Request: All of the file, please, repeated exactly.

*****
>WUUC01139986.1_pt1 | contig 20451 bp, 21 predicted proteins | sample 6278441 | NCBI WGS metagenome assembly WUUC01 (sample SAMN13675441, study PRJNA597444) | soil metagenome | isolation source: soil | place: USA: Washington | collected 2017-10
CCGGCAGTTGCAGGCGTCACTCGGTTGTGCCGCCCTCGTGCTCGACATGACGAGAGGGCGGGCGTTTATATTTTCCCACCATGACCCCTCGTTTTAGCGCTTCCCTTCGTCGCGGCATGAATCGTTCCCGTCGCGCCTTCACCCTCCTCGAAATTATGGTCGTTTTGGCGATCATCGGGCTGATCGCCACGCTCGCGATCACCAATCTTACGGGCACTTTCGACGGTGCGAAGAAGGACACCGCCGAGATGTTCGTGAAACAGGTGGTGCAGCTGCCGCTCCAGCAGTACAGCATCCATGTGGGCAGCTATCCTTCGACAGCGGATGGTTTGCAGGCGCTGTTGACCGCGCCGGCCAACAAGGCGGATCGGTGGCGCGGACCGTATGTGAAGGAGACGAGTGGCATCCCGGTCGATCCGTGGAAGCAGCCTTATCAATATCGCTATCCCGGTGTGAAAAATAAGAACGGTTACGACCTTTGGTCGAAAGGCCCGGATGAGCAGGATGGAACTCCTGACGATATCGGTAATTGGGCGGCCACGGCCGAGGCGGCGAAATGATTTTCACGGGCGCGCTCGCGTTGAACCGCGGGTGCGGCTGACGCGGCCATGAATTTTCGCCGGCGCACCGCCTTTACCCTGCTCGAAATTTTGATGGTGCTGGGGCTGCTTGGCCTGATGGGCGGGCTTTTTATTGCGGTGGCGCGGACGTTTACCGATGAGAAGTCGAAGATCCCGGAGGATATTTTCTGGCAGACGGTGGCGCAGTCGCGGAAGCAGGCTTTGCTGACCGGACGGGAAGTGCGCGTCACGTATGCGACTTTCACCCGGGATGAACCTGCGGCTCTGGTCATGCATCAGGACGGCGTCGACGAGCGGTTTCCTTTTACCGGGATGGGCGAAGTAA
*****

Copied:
>WUUC01139986.1_pt1 | contig 20451 bp, 21 predicted proteins | sample 6278441 | NCBI WGS metagenome assembly WUUC01 (sample SAMN13675441, study PRJNA597444) | soil metagenome | isolation source: soil | place: USA: Washington | collected 2017-10
CCGGCAGTTGCAGGCGTCACTCGGTTGTGCCGCCCTCGTGCTCGACATGACGAGAGGGCGGGCGTTTATATTTTCCCACCATGACCCCTCGTTTTAGCGCTTCCCTTCGTCGCGGCATGAATCGTTCCCGTCGCGCCTTCACCCTCCTCGAAATTATGGTCGTTTTGGCGATCATCGGGCTGATCGCCACGCTCGCGATCACCAATCTTACGGGCACTTTCGACGGTGCGAAGAAGGACACCGCCGAGATGTTCGTGAAACAGGTGGTGCAGCTGCCGCTCCAGCAGTACAGCATCCATGTGGGCAGCTATCCTTCGACAGCGGATGGTTTGCAGGCGCTGTTGACCGCGCCGGCCAACAAGGCGGATCGGTGGCGCGGACCGTATGTGAAGGAGACGAGTGGCATCCCGGTCGATCCGTGGAAGCAGCCTTATCAATATCGCTATCCCGGTGTGAAAAATAAGAACGGTTACGACCTTTGGTCGAAAGGCCCGGATGAGCAGGATGGAACTCCTGACGATATCGGTAATTGGGCGGCCACGGCCGAGGCGGCGAAATGATTTTCACGGGCGCGCTCGCGTTGAACCGCGGGTGCGGCTGACGCGGCCATGAATTTTCGCCGGCGCACCGCCTTTACCCTGCTCGAAATTTTGATGGTGCTGGGGCTGCTTGGCCTGATGGGCGGGCTTTTTATTGCGGTGGCGCGGACGTTTACCGATGAGAAGTCGAAGATCCCGGAGGATATTTTCTGGCAGACGGTGGCGCAGTCGCGGAAGCAGGCTTTGCTGACCGGACGGGAAGTGCGCGTCACGTATGCGACTTTCACCCGGGATGAACCTGCGGCTCTGGTCATGCATCAGGACGGCGTCGACGAGCGGTTTCCTTTTACCGGGATGGGCGAAGTAA